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USFDA Guidance: Platform Technology Designation Program for Drug Development

Today (29 May 2024) the U.S. Food and Drug Administration (FDA) Center for Drug Evaluation and Research and Center for Biologics Evaluation and Research issued draft guidance for the "Platform Technology Designation Program for Drug Development"

The guidance outlines the criteria for receiving a platform technology designation, potential benefits of receiving a designation, how data from designated platforms can be leveraged, how to discuss a planned designation request during a milestone meeting, what should be included in a designation request submission, and when it should be reviewed.

The purpose of this program is to achieve efficiencies in drug development, manufacturing, and review processes for drug products incorporating designated platform technologies.

Platform Technology: As defined in section 506K(h)(1) of the FD&C Act, a well-understood and reproducible technology, which can include a nucleic acid sequence, molecular structure, mechanism of action, delivery method, vector, or a combination of any such technologies that the Secretary determines to be appropriate, that the sponsor demonstrates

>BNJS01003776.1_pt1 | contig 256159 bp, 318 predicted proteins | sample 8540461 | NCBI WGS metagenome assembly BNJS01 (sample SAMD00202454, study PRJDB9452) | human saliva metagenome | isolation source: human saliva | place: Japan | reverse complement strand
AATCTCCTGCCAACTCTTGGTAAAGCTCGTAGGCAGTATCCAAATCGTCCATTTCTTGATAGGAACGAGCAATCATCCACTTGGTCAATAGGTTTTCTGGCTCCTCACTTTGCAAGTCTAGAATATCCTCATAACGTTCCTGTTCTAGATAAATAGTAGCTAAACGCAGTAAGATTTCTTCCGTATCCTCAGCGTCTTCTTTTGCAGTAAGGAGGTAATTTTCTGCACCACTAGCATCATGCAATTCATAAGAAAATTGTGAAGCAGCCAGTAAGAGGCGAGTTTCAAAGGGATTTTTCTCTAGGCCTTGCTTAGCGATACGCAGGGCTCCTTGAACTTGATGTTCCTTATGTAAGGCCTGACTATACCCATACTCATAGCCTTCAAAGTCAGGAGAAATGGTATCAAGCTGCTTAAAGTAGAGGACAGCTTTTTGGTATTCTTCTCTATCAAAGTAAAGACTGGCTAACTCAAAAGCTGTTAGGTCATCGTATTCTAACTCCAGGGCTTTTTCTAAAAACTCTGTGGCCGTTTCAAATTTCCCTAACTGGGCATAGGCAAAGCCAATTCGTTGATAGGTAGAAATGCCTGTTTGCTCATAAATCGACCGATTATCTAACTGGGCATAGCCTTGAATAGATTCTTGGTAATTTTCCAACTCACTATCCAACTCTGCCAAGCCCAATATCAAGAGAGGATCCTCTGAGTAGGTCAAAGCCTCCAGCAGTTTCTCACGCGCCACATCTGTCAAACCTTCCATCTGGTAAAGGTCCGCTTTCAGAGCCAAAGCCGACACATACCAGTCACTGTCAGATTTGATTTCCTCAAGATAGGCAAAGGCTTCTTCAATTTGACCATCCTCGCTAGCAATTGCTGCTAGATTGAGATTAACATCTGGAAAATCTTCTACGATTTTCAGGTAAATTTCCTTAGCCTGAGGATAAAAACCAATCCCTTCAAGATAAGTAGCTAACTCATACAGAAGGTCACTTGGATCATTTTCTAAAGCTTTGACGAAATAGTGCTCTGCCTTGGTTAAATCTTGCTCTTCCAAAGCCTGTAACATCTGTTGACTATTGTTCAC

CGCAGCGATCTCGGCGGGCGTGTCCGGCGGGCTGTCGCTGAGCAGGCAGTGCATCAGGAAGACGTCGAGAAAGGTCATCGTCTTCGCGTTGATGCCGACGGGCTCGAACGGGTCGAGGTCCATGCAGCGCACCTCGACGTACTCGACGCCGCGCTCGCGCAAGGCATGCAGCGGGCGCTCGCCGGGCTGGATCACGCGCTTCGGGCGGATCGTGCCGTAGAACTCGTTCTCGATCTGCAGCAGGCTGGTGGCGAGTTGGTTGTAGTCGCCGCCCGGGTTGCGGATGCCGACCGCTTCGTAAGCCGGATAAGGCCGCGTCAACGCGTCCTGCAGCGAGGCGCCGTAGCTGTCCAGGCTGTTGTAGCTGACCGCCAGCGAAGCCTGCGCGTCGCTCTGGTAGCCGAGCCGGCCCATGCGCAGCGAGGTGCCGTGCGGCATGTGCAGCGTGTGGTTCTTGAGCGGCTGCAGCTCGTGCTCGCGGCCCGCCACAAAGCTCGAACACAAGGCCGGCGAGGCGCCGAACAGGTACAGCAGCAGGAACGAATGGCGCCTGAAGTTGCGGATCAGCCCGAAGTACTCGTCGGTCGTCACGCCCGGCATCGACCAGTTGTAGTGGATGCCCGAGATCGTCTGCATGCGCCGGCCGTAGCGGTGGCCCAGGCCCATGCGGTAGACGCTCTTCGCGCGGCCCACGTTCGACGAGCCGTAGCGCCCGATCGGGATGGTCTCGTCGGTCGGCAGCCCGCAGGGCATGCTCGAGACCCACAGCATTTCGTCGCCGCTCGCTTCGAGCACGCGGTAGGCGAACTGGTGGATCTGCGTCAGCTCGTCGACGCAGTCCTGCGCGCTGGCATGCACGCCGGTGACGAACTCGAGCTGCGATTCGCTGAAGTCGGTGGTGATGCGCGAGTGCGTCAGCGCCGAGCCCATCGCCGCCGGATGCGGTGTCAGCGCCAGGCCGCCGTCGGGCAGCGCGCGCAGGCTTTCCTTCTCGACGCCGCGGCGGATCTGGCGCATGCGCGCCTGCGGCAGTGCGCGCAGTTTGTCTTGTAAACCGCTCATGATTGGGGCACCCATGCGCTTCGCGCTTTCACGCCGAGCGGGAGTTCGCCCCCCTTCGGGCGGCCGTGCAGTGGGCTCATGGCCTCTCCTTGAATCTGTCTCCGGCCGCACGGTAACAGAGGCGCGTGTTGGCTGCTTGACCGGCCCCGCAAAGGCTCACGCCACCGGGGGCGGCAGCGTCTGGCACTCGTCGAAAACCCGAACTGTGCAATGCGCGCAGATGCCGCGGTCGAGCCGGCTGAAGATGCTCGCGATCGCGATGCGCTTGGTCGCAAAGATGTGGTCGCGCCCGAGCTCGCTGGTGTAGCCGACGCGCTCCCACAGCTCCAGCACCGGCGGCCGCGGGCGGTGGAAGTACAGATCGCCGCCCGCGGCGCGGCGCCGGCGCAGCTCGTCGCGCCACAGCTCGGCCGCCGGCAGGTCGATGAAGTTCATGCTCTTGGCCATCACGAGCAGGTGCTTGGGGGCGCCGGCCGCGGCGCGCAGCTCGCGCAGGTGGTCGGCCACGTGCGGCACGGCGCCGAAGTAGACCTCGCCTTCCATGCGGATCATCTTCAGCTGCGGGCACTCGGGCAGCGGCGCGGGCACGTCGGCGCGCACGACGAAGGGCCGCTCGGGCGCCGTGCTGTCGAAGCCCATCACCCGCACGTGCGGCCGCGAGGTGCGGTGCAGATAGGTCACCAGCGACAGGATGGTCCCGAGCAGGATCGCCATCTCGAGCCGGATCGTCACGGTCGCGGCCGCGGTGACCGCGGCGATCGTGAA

1. is incorporated in or used by a drug and is essential to the structure or function of such drug;

  2. can be adapted for, incorporated into, or used by, more than one drug sharing common structural elements; and

  3. facilitates the manufacture or development of more than one drug through a standardized production or manufacturing process or processes.

It is FDA's responsibility to determine if a technology qualifies as a platform technology before it can be designated as a designated platform technology. To support a designation, the (preliminary evidence) information must sufficiently demonstrate that the platform technology can be incorporated into, or used by, the drug(s) under investigation without adversely affecting quality, manufacturing, or safety.

Potential Benefits of a Platform Technology Designation

  • Engaging in early interactions with FDA

  • Receiving timely advice

  • Leveraging data from a prior product that used the designated platform technology

  • Leveraging certain nonclinical safety data

  • Considering previous inspectional findings by FDA for subsequent marketing applications

You can view the full draft guidance by clicking here for more detailed information.


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